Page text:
2010-04-22 / Features

Protecting Small Streams

Small streams are treasures. They are the sources of our trout streams and major rivers. They supply clean water and support a variety of plants and animals.

Landowners can enhance and protect streams flowing through their properties by implementing a few, inexpensive practices. These practices will reduce flooding and benefit fish, mammals, birds and other life forms that depend on healthy streams.

The first step to protecting streams is to prevent erosion and sedimentation. Erosion from poorly managed lands and unprotected stream banks adds large amounts of sediment to streams. Sediments harm aquatic life by covering habitat, choking gills and, because cloudy water absorbs more heat from the sun than clear water, raising water temperature.

Property owners can take steps to prevent vehicles from fording their steams. Vehicles can destroy streamside vegetation and destabilize stream banks, causing serious erosion problems. If vehicle crossings are necessary, permitted culverts or wooden bridges can minimize erosion.

Domestic animals can damage streams by trampling protective vegetation and wearing down stream banks. Fencing farm animals away from streams helps prevent erosion.

Some landowners unknowingly destroy habitat for fish and other aquatic organisms by removing logs and other woody debris from streams. Research on small streams clearly shows that woody debris benefits aquatic life. Tree trunks and other large pieces of wood create small dams that delay water flow and reduce erosion and flooding during severe rainstorms. Debris dams also trap leaves, twigs, seeds, and other plant matter that sustain aquatic food chains. These dams also create a complex stream channel with series of pools and riffles, which provide habitat for a variety of aquatic organisms. Meandering stream channels are full of natural pools and riffles that hold fish and provide feeding areas.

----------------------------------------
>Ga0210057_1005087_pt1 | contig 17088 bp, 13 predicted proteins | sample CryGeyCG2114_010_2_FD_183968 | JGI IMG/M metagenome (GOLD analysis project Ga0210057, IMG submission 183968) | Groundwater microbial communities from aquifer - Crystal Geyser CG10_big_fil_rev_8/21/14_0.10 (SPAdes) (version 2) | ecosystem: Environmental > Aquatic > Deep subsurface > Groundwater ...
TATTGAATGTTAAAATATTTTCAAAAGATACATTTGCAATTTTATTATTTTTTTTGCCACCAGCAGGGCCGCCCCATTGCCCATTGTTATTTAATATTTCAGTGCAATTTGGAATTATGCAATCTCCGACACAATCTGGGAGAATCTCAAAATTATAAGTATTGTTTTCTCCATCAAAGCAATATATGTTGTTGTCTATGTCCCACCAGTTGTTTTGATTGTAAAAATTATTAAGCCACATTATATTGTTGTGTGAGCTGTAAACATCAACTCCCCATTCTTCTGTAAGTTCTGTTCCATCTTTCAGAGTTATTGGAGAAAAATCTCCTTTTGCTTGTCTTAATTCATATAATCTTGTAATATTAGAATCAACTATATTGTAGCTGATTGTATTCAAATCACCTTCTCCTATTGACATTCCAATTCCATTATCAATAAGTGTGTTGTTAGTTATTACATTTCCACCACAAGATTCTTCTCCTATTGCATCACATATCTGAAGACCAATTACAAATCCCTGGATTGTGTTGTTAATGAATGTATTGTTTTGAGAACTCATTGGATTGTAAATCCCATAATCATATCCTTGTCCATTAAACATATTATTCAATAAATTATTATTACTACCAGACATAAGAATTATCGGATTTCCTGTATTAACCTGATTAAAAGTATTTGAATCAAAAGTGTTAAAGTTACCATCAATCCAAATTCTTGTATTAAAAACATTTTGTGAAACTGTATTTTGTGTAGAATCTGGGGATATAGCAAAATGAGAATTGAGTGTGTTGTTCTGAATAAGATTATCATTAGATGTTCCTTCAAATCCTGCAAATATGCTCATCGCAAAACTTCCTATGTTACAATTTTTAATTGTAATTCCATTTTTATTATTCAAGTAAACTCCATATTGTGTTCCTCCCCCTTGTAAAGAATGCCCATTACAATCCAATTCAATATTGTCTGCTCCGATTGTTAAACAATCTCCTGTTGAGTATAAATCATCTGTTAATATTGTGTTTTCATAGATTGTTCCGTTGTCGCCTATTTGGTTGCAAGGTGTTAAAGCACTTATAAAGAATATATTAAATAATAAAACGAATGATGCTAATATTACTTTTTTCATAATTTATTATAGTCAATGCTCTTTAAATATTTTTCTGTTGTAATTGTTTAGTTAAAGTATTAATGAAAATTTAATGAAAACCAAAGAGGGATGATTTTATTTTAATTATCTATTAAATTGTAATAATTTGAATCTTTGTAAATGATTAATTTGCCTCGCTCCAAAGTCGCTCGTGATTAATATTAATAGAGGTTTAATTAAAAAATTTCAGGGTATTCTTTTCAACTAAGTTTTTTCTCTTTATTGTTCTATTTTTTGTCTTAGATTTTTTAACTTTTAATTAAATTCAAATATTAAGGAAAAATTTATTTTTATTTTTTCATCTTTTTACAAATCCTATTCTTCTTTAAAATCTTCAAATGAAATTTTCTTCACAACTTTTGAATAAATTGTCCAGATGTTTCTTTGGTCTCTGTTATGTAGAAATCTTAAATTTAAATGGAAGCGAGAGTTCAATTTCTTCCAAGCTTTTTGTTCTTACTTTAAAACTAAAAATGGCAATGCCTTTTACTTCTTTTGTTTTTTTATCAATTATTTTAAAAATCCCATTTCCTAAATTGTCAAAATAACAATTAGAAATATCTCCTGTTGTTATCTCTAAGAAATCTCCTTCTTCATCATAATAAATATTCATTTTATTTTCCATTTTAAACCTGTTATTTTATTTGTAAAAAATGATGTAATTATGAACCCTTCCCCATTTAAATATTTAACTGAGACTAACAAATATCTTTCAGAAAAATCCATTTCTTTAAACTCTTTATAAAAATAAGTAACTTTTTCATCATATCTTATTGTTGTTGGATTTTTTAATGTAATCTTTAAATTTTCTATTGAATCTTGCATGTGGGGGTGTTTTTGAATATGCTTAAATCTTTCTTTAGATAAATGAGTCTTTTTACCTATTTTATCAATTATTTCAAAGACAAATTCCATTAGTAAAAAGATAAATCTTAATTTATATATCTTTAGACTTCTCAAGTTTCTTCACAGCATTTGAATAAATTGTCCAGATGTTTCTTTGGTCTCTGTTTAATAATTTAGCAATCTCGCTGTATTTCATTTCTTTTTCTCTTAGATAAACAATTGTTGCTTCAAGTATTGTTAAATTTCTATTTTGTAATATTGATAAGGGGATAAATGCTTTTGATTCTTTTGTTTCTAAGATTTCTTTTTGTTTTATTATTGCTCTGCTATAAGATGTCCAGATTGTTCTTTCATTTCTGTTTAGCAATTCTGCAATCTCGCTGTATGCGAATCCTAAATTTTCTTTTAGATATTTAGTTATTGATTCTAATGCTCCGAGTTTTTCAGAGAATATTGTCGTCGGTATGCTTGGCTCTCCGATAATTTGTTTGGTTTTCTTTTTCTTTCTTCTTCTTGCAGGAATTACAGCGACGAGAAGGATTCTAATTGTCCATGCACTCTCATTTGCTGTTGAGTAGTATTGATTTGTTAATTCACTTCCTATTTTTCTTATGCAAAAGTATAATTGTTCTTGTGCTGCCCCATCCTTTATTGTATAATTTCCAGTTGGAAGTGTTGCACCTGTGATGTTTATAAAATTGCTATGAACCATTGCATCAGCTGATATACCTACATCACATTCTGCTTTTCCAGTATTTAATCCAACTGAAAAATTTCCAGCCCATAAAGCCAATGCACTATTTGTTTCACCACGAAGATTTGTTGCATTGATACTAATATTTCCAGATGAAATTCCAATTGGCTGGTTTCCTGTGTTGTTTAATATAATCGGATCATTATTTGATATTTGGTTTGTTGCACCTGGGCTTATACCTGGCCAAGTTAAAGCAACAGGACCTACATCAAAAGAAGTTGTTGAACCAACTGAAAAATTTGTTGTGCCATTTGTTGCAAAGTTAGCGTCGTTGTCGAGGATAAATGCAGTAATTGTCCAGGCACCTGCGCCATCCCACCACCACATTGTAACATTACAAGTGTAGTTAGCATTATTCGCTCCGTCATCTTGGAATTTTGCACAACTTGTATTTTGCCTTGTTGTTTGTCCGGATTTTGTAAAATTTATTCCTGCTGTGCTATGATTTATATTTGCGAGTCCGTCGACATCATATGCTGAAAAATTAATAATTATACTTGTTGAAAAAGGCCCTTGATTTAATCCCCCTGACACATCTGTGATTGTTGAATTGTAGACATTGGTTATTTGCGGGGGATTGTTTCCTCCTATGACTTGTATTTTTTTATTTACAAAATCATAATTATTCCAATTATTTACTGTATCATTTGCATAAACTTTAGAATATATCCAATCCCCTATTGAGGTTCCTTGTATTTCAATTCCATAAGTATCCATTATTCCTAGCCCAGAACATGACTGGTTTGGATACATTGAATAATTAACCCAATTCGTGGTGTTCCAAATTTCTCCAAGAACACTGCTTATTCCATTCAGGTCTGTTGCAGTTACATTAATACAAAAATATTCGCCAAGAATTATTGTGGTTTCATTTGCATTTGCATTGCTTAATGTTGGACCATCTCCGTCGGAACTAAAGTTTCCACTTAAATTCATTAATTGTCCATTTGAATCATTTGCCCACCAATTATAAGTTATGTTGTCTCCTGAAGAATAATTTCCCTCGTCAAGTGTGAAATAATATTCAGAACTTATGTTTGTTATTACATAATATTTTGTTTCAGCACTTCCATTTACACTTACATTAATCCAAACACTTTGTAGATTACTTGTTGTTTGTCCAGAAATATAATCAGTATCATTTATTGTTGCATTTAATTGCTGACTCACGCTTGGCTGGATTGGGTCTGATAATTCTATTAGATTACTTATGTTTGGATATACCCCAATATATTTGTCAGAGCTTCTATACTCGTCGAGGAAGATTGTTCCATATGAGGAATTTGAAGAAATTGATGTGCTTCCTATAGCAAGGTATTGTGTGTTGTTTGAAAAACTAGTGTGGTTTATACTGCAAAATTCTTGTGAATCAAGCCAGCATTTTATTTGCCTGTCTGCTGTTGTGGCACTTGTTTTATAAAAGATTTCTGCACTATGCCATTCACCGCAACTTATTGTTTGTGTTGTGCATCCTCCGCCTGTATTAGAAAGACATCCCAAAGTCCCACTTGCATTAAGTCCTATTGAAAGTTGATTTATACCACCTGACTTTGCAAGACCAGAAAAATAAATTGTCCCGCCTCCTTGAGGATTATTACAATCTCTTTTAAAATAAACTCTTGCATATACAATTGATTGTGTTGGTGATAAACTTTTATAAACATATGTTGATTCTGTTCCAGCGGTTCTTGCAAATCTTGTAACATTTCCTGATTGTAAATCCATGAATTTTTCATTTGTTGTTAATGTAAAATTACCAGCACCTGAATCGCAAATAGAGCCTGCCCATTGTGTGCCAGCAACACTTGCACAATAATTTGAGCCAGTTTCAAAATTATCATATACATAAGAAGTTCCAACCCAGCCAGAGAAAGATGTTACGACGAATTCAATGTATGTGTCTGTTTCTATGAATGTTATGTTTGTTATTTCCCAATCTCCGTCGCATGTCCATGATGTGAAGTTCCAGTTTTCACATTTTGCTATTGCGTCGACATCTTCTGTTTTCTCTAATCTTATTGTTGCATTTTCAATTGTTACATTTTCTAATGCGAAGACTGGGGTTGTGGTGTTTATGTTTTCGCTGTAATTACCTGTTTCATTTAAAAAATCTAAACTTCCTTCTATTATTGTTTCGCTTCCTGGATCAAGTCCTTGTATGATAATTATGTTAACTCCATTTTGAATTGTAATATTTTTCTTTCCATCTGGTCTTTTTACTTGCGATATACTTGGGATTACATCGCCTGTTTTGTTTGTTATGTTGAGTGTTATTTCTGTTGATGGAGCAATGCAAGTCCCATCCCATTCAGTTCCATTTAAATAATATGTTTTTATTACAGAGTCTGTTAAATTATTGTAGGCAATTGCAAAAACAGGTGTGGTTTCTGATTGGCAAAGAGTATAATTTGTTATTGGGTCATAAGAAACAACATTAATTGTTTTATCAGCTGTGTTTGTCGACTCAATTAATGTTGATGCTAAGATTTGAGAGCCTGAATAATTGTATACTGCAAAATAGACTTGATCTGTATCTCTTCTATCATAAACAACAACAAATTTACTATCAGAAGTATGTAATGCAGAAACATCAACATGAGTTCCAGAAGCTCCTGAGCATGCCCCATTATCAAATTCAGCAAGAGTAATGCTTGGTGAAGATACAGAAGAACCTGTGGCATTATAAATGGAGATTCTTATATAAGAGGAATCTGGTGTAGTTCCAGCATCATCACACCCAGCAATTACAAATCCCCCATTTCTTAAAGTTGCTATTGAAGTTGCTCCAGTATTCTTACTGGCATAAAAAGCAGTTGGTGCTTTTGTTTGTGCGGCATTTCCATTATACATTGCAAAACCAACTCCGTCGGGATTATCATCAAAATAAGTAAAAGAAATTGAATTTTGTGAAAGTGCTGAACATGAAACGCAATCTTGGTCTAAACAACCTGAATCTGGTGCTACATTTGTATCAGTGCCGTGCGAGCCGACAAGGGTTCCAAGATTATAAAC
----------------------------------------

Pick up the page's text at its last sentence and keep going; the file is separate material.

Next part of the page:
Landowners can plant trees and shrubs near streams flowing through open pastures or other areas lacking woody vegetation. A few of the shrubs and trees recommended for streamside planting in Pennsylvania include smooth alder, black willow, red osier and silky dogwood, box elder, black ash, pin and swamp white oak, river birch, sycamore, cottonwood, and silver maple. Streamside vegetation helps shade streams. Shading is important because it keeps water cool. Cooler water holds more oxygen and thus supports more aquatic life. Streamside trees and shrubs also help control erosion, absorb nutrients, attract terrestrial animals, and provide food to trout and other aquatic organisms when leaves and branches fall into the water.

A final suggestion for protecting streams is to avoid applying pesticides and fertilizers too close to streams. Even minute quantities of some chemicals can gravely harm aquatic plants and animals. Landowners should make prudent use of these products for their own safety, as well as for the health of stream organisms.

To learn more about protecting streams, contact Woodland Owners of the Southern Alleghenies at 652-9150 or on the Web at www.orgsites.com/pa/wosa.

This is the first in a series of articles presented by the Woodland Owners of the Southern Alleghenies to help woodlot owners and the general public understand the value of Pennsylvania’s woodlands and what can be done to help keep them sustainable for future generations. For information about WOSA visit www.orgsites.com/pa.wosa or call 814-652-9150.

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